One flavor of coworking is called "jelly"; it's informal and irregular. It got its name because its founders (inventors?) were eating jelly beans when they conceived the idea. (But it reminds me of the "gels" that Sheller discusses: "whereas a network implies clean nodes and ties, then, a gel is suggestive of the softer, more blurred boundaries of social interaction" (p.47).

As you might expect, Austin is one of the few places where Jelly has taken off in a big way. JellyInAustin is a website for coordinating (or "forecasting") Jelly meetups, and acts as a community site.

Affiliated is the Austin Social Media Club, which hosts leading thinkers on social media and proponents of coworking (there's a lot of overlap). SMC describes itself as "part think tank, part curiosity, all new media."

Since coffee shops are not necessarily the best place to cowork -- and certainly not the best place to meet clients -- at least two efforts are being made to create coworking spaces in Austin. Julie Gomoll's Launch Pad Coworking launches in September 2008; and Conjunctured is partnering with to open up another coworking space this summer that is meant to anchor a de facto tech incubator. In Conjunctured's case, the idea is to provide independent contractors with stable collaboration spaces, but also stable relationships with other entrepreneurs. Coworkers could freely subcontract each other for jobs as short as two hours, could form more stable teams, and could share expertise and participate in mutual critique. If stable teams decided to develop their own companies, they would be encouraged to lease property nearby, creating a de facto startup district.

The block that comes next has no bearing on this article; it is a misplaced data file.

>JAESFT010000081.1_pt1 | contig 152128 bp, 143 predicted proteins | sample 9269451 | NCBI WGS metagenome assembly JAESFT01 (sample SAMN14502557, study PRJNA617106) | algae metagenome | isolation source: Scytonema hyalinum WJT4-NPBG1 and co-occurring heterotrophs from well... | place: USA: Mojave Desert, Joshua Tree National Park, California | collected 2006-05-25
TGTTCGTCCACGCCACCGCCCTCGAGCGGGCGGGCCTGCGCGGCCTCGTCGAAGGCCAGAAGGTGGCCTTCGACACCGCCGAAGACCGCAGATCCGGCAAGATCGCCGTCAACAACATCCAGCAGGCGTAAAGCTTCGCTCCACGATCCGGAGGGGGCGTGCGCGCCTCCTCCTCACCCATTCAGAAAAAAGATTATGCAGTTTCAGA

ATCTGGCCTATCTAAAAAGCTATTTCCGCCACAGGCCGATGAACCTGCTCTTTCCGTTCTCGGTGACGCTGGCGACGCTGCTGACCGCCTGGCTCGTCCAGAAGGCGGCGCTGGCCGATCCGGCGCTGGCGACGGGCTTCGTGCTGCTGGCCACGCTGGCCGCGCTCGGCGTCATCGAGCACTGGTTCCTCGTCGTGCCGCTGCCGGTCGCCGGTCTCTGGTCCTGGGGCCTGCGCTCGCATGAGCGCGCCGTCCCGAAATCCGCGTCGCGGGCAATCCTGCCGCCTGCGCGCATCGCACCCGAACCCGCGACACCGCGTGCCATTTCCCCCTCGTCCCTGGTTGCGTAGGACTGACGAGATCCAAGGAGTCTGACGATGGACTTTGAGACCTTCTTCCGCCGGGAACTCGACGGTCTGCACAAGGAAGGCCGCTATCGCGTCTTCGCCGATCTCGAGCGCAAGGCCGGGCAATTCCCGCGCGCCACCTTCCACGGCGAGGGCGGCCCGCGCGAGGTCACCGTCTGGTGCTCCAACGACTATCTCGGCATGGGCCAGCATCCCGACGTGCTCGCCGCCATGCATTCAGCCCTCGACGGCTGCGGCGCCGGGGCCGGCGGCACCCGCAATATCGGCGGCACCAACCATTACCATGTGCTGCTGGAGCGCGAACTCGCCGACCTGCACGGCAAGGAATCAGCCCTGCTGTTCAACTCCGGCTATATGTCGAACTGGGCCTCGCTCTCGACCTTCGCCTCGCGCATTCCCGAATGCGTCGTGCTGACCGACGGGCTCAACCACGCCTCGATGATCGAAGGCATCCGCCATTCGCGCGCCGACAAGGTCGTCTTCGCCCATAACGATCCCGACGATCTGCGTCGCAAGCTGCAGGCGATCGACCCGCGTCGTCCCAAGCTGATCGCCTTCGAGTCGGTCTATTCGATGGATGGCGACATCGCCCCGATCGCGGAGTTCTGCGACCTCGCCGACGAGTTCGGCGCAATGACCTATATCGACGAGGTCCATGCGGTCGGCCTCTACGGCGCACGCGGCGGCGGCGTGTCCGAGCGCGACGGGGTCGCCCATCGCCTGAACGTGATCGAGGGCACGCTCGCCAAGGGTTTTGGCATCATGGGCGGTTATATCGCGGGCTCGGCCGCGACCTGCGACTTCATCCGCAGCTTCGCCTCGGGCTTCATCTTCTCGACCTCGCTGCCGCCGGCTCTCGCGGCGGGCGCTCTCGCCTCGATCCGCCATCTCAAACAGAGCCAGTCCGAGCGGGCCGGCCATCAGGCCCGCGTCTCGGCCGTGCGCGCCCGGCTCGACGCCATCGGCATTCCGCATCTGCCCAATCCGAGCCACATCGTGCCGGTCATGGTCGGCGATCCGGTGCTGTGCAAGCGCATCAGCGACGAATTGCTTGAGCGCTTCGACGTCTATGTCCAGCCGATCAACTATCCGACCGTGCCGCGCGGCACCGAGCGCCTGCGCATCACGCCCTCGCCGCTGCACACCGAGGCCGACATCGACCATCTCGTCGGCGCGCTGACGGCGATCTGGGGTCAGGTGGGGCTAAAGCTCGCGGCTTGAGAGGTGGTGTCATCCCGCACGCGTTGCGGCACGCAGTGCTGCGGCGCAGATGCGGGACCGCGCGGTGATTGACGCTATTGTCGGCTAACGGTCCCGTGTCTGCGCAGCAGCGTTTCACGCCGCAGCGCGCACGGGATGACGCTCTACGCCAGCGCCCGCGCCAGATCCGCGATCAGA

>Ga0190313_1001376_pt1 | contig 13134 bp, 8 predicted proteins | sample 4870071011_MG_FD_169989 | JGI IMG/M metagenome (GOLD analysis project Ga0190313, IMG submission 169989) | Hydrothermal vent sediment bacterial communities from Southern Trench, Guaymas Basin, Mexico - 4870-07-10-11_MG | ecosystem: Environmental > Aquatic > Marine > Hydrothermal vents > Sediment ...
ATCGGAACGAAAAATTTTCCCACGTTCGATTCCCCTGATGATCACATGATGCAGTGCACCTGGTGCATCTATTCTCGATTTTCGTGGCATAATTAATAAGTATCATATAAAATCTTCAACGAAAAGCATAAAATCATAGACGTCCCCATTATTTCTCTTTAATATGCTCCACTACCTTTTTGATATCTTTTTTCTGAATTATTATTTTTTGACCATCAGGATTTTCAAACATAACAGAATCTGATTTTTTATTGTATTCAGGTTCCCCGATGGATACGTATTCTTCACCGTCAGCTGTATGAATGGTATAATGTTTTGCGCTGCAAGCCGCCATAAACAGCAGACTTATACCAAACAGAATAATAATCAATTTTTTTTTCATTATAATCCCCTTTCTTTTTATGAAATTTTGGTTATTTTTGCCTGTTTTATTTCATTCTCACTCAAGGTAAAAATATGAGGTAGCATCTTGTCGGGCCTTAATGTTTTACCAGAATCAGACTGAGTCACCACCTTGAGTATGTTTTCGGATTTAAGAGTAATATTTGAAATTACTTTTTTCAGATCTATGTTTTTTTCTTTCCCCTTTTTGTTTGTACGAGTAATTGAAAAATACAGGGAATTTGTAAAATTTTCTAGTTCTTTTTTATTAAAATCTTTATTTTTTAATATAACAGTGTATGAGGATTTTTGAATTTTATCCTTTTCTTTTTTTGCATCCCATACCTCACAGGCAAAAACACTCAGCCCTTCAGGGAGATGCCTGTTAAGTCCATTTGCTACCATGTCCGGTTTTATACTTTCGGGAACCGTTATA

Coworking is a really interesting trend, going beyond project-oriented organizations, beyond federations, and further toward entirely networked organizations. At the same time, it faces significant challenges in terms of accountability, reputation, trust, stability, and project management and planning. Those challenges are already being addressed with some emergent systems, practices, and expectations, but I expect significant further development. I'm going to be watching these developments closely over the next several months and will blog about them here when possible.

Soon I'll also be blogging about recent conversations with two members of Conjunctured. They're fascinating, and should provide further insights into the challenges above. In my view, we have to keep close watch on these challenges, not least because some of our students will be facing them soon.